Talking about Trolls: Activists share their experiences of online abuse

How do activists cope with facing abuse online? I spoke to two members of the Bootcamp community who have been trolled relentlessly for their work as campaigners. Here are 5 things I learned.

The psychological impact of trolls can depend on where they’re coming from

Ceri:

“When my research (about how trans-women come to identify as feminists after they transition) got turned into a couple of articles, that brought out a lot of trans-exclusionary radical feminists (TERFs). After that, I got diagnosed with stage-4 cancer and had to undergo 5 months of intense chemo. That wore me down physically, at a time when I was mentally worn down by all of this. 

Interestingly the TERFs were parrotting the same things as the far-right. Some told me that I deserved cancer. That my feminism is a cancer, and it’s ironic that I got it. I expect hateful trolling from the far-right. I don’t want their respect because if I had it, I’d be doing something wrong. If my troll is Joe Bloggs from down the pub wearing a Nigel Farage t-shirt, who gives a toss? But when my trolls are other people who identify as feminists saying, ‘you’re a gender-traitor’… that hurts.”

Aisha:

“I get loads of backlash from people I don’t know in my life. It is easier to say ‘I don’t know them, I don’t care’. It’s harder when it is closer to home. I’ve fallen out with family, friends, people I’ve known all my life, because they don’t agree with my standpoint on something. That makes you think ‘god, am I doing the right thing?’”

It can be really hard to switch-off and ignore the trolls

Ceri:

“One of my closest friends used to take my phone off of me when I felt too anxious. I didn’t want to miss something. It’s so weird… like FOMO of abuse. I was scared of not being heard, and of appearing too weak to be involved with the cause. I was worried about what other activists thought of me.”

Aisha:

“About 10 years ago, I worked with the West Yorkshire police in schools on internet safety: grooming, trolling etc. One thing we didn’t talk enough about with students was how to switch off completely. My son was bullied online 4 years ago. I told him ‘bloody switch it off, get rid of it’. But his fear was ‘if I do that, then I don’t know what’s happening’. There wasn’t any balance.”

This photo shows different icons of social media companies, including: Facebook, Twitter, Instagram, Phoster, and Yelp.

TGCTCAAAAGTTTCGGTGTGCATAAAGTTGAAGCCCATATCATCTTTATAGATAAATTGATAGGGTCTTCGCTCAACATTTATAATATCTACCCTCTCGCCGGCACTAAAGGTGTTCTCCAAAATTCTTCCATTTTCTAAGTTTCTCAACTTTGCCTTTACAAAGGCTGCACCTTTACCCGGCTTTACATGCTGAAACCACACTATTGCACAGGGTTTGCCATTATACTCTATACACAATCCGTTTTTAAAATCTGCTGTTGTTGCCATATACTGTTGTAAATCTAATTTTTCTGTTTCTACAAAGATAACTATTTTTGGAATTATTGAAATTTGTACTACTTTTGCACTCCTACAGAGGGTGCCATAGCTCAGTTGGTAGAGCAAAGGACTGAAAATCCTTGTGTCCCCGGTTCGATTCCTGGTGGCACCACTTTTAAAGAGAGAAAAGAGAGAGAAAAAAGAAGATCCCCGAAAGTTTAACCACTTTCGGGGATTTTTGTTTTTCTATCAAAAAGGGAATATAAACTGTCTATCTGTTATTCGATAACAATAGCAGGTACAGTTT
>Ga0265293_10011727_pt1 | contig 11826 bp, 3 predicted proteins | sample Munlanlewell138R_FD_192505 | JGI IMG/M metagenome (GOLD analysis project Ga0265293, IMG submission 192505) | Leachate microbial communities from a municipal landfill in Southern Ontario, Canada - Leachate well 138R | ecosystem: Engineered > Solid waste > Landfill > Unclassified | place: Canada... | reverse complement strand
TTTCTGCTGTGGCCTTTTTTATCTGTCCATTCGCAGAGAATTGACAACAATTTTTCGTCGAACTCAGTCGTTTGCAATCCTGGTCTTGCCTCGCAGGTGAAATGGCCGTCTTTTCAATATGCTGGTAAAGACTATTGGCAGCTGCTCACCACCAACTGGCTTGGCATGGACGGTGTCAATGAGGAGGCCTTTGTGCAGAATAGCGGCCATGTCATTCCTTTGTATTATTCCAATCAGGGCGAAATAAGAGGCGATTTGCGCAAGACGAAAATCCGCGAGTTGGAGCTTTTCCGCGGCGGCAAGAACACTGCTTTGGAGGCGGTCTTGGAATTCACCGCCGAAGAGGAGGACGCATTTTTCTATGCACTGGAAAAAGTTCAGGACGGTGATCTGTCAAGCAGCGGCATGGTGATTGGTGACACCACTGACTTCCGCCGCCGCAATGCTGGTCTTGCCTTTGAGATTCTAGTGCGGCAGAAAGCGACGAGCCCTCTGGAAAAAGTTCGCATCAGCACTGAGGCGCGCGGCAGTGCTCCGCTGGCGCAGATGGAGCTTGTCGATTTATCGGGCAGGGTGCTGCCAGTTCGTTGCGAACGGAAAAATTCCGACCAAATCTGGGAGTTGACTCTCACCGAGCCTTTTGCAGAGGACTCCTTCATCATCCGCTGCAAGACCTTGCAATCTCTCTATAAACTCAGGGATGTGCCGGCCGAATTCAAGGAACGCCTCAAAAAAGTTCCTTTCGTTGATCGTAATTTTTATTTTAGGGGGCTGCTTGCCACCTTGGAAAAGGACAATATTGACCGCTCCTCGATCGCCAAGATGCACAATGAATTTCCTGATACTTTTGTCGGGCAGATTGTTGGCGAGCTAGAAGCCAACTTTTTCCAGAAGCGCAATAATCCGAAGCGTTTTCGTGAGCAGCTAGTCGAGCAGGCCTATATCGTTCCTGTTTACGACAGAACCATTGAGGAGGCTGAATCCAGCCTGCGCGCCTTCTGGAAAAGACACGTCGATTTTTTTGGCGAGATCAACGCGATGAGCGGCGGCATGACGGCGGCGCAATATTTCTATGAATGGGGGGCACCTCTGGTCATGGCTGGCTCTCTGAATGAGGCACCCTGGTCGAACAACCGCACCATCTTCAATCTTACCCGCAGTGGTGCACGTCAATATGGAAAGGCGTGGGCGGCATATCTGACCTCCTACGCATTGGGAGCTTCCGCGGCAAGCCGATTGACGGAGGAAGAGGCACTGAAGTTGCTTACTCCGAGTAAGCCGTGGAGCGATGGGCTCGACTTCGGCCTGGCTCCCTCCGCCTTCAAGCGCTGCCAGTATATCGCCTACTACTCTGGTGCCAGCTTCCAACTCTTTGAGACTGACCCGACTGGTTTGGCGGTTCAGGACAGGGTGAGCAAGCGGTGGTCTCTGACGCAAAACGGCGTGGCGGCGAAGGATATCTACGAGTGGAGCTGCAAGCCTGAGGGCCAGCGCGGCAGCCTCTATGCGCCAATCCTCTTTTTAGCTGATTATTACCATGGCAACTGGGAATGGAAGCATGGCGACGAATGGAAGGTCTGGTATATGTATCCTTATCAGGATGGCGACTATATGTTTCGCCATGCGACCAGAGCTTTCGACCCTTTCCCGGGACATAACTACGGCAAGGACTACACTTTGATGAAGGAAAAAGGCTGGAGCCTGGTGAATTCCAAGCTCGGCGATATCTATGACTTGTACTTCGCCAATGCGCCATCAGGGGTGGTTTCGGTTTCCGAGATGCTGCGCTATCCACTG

Social media icons. Photo credit: Pexels.

There are glimpses of humanity and connection

Ceri:

“Once there was an MRA (Men’s Rights Activist) who was having a go at me for being a feminist. Then his friends jumped in and started sending me awful messages, insinuating rape. I get rape threats so often, it’s ridiculous. It is the easy tool of power that lots of people, particularly men, go to in these kinds of situations. 

Then one guy started making fun of my bald head. I was like ‘nah, that’s not happening’. I like my bald head. I posted something back to him on private message, saying ‘my baldness is a sign of my fight with cancer. I’m damn proud of the way that I look’.

It turns out that his mum had died from cancer. He started apologising profusely and opened up to me. We ended up in a conversation for a couple of hours, where he told me he felt very isolated. 

That provides a bit of a false hope to me. One person turning out to be alright doesn’t mean that when I speak to any troll, they’ll have any ounce of empathy. But it does give me some hope, I suppose.”

Anticipating abuse can lead to self-censorship

Ceri:

“During my masters, I looked at how trans women come to identify as feminists after they transition. It was really affirming to talk to trans women about their experiences.

Around 60% of the women I interviewed said they wished they didn’t have to spend all their time defending their right to be in feminist circles. They told me they had seen things from the ‘other’ side, and held many valuable insights into fighting misogyny. They were so scared of being attacked and having their own lived experience used against them. They should be absolutely welcomed with open arms to have their inputs.” 

Aisha:

“I wrote out a positive tweet about Zac Goldsmith. He has done a lot of work and I’ve known him for about 12 years. I wrote it out, and must have deleted and rewritten it 10 times. I was thinking: people are going to be annoyed… there’s gonna be a backlash.

There’s been loads of times where I’ve written things out and then thought: I’m not going to. I just can’t be dealing with what comes afterwards. The other part of me thinks: this is how trolls work. This is how people who want to shut me down win.”

Activists remain positive about the benefits of the internet for their campaigns

Aisha:

“In some countries, speaking out as a woman used to be unimaginable. Now with social media, it is more possible. Someone like Mona Elthahawy, who wrote Hymen and Headscarves, could not have made the impact she has made without social media. Social media is essential to campaigning in today’s day and age.”

Ceri:

“I put a lot of my ramblings onto a personal website. Trolls were using the contact form on there, but I didn’t want to shut it off because a lot of people reach out to me there, especially since I started writing about cancer. I’ve had lots of people who were recently diagnosed reaching out. Helping one of them makes up for the rubbish that you get from 10 others.”

This photo shows a laptop on a table, and a sign that says 'You got this' in capital letters.There is a window in the background.
‘You got this’. Photo credit: Prateek Katyal from Pexels

 

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Esther Leighton

Esther is a disability justice campaigner who uses the law to fight for social change and accessibility on the high street. 

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